Interestingly, the outbreak of the COVID-19heralds an era of landmark litigations, opening a floodgate of lawsuits brought by activists, nations and other disgruntled forces seeking to hold China liable for the deaths, untoward economic hardship and global turmoil caused by the virus. While these suits appear to be manifestly vexatious on account of lack of a watertight account on the origin of the virus or any plausible evidence that China did engineer and weaponised or negligently omitted to contain the virus,I do not want to venture into the nitty-gritty of these arguments as this is just a commentary on the propriety of the suit filed by a coalition of lawyers in Nigeria, and other similar suits elsewhere.

Ode to a Visionary Gentleman | Ada H.A. Nwafor

I thought I've met brilliant and smart people in my life. Yes, I thought so. But when I met this handsome, young man, though old according to number, I knew I still have lots more to meet.

He introduced himself as Deacon Dele Adesina, someone else told me he's a Senior Advocate of Nigeria.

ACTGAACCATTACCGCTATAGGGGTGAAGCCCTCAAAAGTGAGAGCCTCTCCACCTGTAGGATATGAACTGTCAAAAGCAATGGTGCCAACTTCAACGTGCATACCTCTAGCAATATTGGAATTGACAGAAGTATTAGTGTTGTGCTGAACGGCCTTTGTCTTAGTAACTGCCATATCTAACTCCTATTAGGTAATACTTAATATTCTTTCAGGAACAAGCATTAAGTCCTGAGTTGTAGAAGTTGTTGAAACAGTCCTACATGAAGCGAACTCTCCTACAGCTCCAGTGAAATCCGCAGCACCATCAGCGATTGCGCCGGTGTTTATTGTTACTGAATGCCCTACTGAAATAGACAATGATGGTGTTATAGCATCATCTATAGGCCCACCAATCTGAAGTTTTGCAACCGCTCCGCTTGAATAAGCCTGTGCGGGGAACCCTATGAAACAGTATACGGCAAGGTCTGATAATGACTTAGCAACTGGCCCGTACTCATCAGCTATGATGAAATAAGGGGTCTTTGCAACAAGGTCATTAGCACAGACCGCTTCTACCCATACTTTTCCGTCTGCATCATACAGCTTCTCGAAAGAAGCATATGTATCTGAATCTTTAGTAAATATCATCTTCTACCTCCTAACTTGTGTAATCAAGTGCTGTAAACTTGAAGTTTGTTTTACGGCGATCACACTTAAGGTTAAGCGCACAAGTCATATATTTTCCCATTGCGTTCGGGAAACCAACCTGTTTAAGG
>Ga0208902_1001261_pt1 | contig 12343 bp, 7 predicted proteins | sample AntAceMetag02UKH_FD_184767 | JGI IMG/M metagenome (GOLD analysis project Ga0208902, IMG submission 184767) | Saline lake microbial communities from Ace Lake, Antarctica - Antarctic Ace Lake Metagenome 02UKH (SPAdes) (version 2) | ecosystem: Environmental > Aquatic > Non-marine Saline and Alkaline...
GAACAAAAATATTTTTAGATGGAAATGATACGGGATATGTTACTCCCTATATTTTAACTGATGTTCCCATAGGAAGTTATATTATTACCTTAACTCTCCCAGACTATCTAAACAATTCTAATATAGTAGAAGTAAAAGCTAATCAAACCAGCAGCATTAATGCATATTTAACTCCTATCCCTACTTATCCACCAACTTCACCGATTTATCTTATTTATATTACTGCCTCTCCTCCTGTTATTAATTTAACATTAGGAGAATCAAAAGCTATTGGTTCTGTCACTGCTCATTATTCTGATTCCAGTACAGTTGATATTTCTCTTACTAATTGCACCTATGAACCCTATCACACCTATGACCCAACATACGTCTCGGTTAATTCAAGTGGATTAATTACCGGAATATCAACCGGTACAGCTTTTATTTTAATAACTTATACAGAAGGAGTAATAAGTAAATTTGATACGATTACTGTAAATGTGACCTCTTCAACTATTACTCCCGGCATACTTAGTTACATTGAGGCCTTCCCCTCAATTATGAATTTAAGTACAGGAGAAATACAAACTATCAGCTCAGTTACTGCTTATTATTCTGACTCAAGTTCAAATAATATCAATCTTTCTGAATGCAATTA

His Charisma is superb!
His voice, you could sit and listen forever!

Then the ideas reeled out by him? Fantastic, incredible yet so realistic. I was almost swept off my tender, tiny key legs shaa.

Just then I said to myself, "here stands my NBA President, come what may".

What am I supposed to do?
I've decided to follow DASAN and so, I'm expected to convince many others to follow him. That I do bearing in mind that politics is a game of number.

If we resolve with all our hearts, to preach DASAN to every lawyer we meet and talk with on daily basis, we'll populate our camp and depopulate the sides.

For the change we desire, we must be committed to this cause.

DASAN all the way!

Ada H.A. Nwafor
YLF Chairman, Okehi R/S